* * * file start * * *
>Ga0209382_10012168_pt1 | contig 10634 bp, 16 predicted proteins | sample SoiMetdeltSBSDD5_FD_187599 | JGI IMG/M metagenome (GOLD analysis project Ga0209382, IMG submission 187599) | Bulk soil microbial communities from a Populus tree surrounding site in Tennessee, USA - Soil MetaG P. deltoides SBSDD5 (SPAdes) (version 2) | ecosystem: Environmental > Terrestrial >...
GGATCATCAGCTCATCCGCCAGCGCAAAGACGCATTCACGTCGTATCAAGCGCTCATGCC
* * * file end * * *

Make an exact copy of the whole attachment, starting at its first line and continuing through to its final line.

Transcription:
>Ga0209382_10012168_pt1 | contig 10634 bp, 16 predicted proteins | sample SoiMetdeltSBSDD5_FD_187599 | JGI IMG/M metagenome (GOLD analysis project Ga0209382, IMG submission 187599) | Bulk soil microbial communities from a Populus tree surrounding site in Tennessee, USA - Soil MetaG P. deltoides SBSDD5 (SPAdes) (version 2) | ecosystem: Environmental > Terrestrial >...
GGATCATCAGCTCATCCGCCAGCGCAAAGACGCATTCACGTCGTATCAAGCGCTCATGCC